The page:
10 March 2019

MEG event: Trip to Intrepid Women

Zena McGreevey discusses Beatrice Blackwood

The most recent MEG event was a visit to Intrepid Women: Fieldwork in Action,1910-1957 an
exhibition at the Pitt Rivers Museum, Oxford.   The exhibition was curated by Joanna Cole, Zena McGreevy and Julia Nicholson and we were very lucky to be given a tour of the exhibition by Zena and Julia and to have the chance to talk with all three of them over lunch.    



The exhibition focussed on six women who all contributed significant collections to the Pitt Rivers museum.   Each women had her own section which featured a mixture of photography, film footage and archival material alongside objects from the collection.  The exhibition was arranged chronologically but it was possible to approach the exhibition from either end or to pick and choose which individuals to focus on as each profile works as a standalone exhibit.


The first woman featured was Barbara Freire-Marreco one of three people to enrol on the Oxford Anthropology Diploma when it was founded in 1906 and the only one to be awarded a Distinction.  It was particularly good to hear about Makereti a woman from New Zealand with a Maori mother and an English father.  She worked as a tour guide and ambassador for Maori culture around Rotorua before marrying an English man and moving to Oxford.  Her collection is mainly made up of her own possessions which she bought with her to the UK. The third women is perhaps the best known of all of them, Beatrice Blackwood.  During the 1920s she undertook fieldwork in Canada, USA (including spending time in the same Pueblo communities as Freire-Marreco) and New Guinea before beginning work at the Pitt Rivers Museum in 1935.  


Julia Nicholson and MEG members

Highlights from Elsie McDougall’s collection of textiles from Mexico and Guatemala were beautifully displayed alongside drawings and diagrams of the techniques used and photographs of the weavers.  These textiles contrasted nicely with those collected by Ursula Graham in the Naga Hills.  Graham’s collection included a wide variety of object types with photography and some early colour films.  Neither of these women considered themselves anthropologists but nonetheless there collections and diligent records have made important contributions to the field.  The exhibition ends with film footage made by Audrey Butt Colson while she was doing fieldwork in the Upper Mazaruni District of Guyana in the 1950s.  The film was intended as a teaching tool but her work continues to be used by Akawaio people to support their claim for legal ownership of their ancestral lands.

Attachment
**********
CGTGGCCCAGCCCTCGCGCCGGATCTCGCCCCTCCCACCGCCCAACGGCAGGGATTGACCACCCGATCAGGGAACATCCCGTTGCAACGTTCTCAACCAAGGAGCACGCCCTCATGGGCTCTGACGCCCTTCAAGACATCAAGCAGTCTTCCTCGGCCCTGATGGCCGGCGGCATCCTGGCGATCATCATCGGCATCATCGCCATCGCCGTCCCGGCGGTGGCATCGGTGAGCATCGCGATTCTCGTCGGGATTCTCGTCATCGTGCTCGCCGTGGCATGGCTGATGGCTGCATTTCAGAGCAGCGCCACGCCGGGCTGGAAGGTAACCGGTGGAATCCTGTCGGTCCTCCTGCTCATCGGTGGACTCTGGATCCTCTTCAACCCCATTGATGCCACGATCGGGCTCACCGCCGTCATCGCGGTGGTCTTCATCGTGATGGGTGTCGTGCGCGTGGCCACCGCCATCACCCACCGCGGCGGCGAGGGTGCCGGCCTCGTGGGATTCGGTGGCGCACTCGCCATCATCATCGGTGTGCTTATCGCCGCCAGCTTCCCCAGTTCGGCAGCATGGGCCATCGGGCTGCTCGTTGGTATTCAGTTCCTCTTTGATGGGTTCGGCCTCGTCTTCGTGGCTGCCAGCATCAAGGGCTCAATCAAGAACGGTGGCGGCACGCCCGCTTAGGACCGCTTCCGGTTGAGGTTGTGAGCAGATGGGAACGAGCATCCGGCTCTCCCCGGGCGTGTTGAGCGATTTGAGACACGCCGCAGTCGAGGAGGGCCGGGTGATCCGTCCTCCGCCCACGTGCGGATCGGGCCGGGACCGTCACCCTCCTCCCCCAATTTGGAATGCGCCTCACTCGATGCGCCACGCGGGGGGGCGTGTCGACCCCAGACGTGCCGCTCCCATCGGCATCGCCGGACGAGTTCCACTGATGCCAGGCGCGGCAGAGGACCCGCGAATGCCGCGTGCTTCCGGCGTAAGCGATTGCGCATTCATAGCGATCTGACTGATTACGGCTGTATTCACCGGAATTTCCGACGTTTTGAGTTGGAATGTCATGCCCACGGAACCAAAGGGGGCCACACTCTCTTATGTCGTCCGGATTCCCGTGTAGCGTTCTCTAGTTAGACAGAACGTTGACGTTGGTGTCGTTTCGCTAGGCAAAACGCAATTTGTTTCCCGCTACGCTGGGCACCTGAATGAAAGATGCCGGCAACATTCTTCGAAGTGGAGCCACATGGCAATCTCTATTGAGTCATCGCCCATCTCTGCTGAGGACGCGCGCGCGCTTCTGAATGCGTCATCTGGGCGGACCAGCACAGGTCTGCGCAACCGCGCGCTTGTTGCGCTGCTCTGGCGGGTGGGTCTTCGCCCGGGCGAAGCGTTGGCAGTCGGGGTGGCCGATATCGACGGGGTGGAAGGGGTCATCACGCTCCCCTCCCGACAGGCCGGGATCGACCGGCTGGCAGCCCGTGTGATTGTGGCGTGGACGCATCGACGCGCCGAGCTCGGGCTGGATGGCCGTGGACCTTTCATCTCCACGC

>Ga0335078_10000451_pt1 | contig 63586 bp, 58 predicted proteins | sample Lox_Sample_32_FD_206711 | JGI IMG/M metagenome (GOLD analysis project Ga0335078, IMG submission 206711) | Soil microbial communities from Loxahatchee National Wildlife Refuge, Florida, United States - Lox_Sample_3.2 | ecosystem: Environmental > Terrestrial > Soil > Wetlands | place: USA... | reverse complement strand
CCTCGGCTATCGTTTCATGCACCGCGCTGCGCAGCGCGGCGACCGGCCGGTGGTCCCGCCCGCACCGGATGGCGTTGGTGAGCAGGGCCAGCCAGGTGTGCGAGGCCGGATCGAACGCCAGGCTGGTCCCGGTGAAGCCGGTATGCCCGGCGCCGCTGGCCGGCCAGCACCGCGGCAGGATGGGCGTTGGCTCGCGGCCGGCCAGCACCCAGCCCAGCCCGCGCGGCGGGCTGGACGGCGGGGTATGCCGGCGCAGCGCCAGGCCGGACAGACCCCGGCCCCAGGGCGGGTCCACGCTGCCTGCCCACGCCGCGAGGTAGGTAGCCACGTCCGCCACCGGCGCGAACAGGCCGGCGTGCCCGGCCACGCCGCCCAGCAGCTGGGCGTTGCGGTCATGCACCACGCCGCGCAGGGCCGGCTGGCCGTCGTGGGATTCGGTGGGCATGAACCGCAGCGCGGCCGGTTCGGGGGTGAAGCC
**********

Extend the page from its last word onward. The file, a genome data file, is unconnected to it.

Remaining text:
It was particularly good to attend the exhibition as part of a MEG event as it gave us a chance to talk in detail with the curators and understand some of the issues they faced putting on the exhibition.  These included practical considerations like the accessibility of some of the collections and how they worked as a team as well as intellectual and ethical issues.  For example, Zena emphasised the importance of the manuscripts and archives in the collection that relate to the women and the meticulousness of their record keeping.  We debated over lunch whether these women had been overlooked because they did not come up with any grand overarching theories and whether this should now be regarded as a strength of their work as their extensive notes on a wide range of subjects, and not in support of a particular view, make them more useful to contemporary researchers.  Julia discussed the ethics of choosing objects for use in marketing and the decision not to use spiritual objects in this way.   I was particularly keen to hear about all the women who didn’t quite make the cut as it seemed like the curators were spoilt for choice!

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